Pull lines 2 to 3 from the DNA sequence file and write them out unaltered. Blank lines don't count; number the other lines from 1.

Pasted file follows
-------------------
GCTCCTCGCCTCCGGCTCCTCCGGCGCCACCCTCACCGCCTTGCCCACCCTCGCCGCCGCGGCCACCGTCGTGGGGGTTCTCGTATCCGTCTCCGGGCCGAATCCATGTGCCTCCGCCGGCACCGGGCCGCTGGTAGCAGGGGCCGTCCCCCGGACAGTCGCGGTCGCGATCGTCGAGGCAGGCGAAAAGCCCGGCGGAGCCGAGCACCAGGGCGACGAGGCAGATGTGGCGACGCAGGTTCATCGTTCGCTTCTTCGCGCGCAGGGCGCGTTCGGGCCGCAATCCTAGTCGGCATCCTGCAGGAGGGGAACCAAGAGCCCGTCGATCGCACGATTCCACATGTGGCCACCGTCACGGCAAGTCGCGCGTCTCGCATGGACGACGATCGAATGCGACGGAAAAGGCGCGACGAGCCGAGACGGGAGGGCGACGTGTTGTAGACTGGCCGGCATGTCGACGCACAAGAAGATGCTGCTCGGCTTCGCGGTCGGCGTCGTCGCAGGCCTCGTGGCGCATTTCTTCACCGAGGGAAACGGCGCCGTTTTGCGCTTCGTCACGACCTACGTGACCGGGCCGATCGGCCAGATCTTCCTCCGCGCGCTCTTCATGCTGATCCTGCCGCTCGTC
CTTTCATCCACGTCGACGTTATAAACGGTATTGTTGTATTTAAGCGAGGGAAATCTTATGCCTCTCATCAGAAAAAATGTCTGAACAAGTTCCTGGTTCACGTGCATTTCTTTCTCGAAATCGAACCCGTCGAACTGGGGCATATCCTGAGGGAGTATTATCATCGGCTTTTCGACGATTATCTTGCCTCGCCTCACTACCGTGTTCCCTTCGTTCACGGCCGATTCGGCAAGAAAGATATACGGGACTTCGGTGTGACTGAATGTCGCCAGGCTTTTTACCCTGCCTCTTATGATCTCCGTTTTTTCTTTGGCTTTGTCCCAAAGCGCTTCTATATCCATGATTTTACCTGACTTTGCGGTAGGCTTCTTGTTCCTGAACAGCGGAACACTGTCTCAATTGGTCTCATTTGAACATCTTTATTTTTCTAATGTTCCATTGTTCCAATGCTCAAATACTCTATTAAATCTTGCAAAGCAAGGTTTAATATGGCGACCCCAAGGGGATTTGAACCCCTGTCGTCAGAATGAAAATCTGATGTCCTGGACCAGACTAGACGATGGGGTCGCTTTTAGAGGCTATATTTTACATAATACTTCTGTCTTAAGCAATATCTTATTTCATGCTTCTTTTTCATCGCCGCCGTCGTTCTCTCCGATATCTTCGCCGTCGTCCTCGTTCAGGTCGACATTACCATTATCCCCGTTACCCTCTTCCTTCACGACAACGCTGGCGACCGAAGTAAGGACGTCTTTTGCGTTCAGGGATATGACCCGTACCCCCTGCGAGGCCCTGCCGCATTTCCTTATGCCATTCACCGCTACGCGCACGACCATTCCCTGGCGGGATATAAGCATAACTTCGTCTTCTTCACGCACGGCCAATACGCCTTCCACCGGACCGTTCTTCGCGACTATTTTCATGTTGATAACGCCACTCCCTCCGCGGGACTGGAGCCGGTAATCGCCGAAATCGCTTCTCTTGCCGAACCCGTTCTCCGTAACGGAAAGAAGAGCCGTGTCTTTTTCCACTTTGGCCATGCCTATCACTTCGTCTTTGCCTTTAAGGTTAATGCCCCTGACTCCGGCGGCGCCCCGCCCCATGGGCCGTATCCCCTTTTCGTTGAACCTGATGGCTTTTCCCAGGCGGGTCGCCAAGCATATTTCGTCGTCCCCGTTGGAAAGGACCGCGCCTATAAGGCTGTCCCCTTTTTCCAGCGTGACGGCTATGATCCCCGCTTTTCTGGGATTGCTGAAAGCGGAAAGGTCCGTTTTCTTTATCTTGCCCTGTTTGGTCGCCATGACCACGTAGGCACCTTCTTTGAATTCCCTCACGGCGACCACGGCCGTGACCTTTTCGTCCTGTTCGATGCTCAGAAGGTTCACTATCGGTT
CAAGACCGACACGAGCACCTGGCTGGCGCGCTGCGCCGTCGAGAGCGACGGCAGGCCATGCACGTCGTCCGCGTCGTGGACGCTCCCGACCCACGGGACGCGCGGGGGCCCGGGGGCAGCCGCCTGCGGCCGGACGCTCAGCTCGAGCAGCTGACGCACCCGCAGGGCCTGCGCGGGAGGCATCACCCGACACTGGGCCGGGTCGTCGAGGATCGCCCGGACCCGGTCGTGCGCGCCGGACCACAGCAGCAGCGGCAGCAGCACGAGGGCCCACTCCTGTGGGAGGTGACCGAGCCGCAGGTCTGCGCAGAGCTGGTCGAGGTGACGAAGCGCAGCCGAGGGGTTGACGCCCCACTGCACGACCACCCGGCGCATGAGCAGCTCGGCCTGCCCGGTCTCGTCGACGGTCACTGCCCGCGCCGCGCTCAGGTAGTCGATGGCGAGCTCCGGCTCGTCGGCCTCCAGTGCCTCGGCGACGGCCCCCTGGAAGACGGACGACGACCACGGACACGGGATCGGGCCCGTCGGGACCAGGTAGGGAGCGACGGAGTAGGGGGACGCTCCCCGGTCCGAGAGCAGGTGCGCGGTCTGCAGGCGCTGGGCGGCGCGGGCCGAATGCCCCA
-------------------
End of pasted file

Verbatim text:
CTTTCATCCACGTCGACGTTATAAACGGTATTGTTGTATTTAAGCGAGGGAAATCTTATGCCTCTCATCAGAAAAAATGTCTGAACAAGTTCCTGGTTCACGTGCATTTCTTTCTCGAAATCGAACCCGTCGAACTGGGGCATATCCTGAGGGAGTATTATCATCGGCTTTTCGACGATTATCTTGCCTCGCCTCACTACCGTGTTCCCTTCGTTCACGGCCGATTCGGCAAGAAAGATATACGGGACTTCGGTGTGACTGAATGTCGCCAGGCTTTTTACCCTGCCTCTTATGATCTCCGTTTTTTCTTTGGCTTTGTCCCAAAGCGCTTCTATATCCATGATTTTACCTGACTTTGCGGTAGGCTTCTTGTTCCTGAACAGCGGAACACTGTCTCAATTGGTCTCATTTGAACATCTTTATTTTTCTAATGTTCCATTGTTCCAATGCTCAAATACTCTATTAAATCTTGCAAAGCAAGGTTTAATATGGCGACCCCAAGGGGATTTGAACCCCTGTCGTCAGAATGAAAATCTGATGTCCTGGACCAGACTAGACGATGGGGTCGCTTTTAGAGGCTATATTTTACATAATACTTCTGTCTTAAGCAATATCTTATTTCATGCTTCTTTTTCATCGCCGCCGTCGTTCTCTCCGATATCTTCGCCGTCGTCCTCGTTCAGGTCGACATTACCATTATCCCCGTTACCCTCTTCCTTCACGACAACGCTGGCGACCGAAGTAAGGACGTCTTTTGCGTTCAGGGATATGACCCGTACCCCCTGCGAGGCCCTGCCGCATTTCCTTATGCCATTCACCGCTACGCGCACGACCATTCCCTGGCGGGATATAAGCATAACTTCGTCTTCTTCACGCACGGCCAATACGCCTTCCACCGGACCGTTCTTCGCGACTATTTTCATGTTGATAACGCCACTCCCTCCGCGGGACTGGAGCCGGTAATCGCCGAAATCGCTTCTCTTGCCGAACCCGTTCTCCGTAACGGAAAGAAGAGCCGTGTCTTTTTCCACTTTGGCCATGCCTATCACTTCGTCTTTGCCTTTAAGGTTAATGCCCCTGACTCCGGCGGCGCCCCGCCCCATGGGCCGTATCCCCTTTTCGTTGAACCTGATGGCTTTTCCCAGGCGGGTCGCCAAGCATATTTCGTCGTCCCCGTTGGAAAGGACCGCGCCTATAAGGCTGTCCCCTTTTTCCAGCGTGACGGCTATGATCCCCGCTTTTCTGGGATTGCTGAAAGCGGAAAGGTCCGTTTTCTTTATCTTGCCCTGTTTGGTCGCCATGACCACGTAGGCACCTTCTTTGAATTCCCTCACGGCGACCACGGCCGTGACCTTTTCGTCCTGTTCGATGCTCAGAAGGTTCACTATCGGTT
CAAGACCGACACGAGCACCTGGCTGGCGCGCTGCGCCGTCGAGAGCGACGGCAGGCCATGCACGTCGTCCGCGTCGTGGACGCTCCCGACCCACGGGACGCGCGGGGGCCCGGGGGCAGCCGCCTGCGGCCGGACGCTCAGCTCGAGCAGCTGACGCACCCGCAGGGCCTGCGCGGGAGGCATCACCCGACACTGGGCCGGGTCGTCGAGGATCGCCCGGACCCGGTCGTGCGCGCCGGACCACAGCAGCAGCGGCAGCAGCACGAGGGCCCACTCCTGTGGGAGGTGACCGAGCCGCAGGTCTGCGCAGAGCTGGTCGAGGTGACGAAGCGCAGCCGAGGGGTTGACGCCCCACTGCACGACCACCCGGCGCATGAGCAGCTCGGCCTGCCCGGTCTCGTCGACGGTCACTGCCCGCGCCGCGCTCAGGTAGTCGATGGCGAGCTCCGGCTCGTCGGCCTCCAGTGCCTCGGCGACGGCCCCCTGGAAGACGGACGACGACCACGGACACGGGATCGGGCCCGTCGGGACCAGGTAGGGAGCGACGGAGTAGGGGGACGCTCCCCGGTCCGAGAGCAGGTGCGCGGTCTGCAGGCGCTGGGCGGCGCGGGCCGAATGCCCCA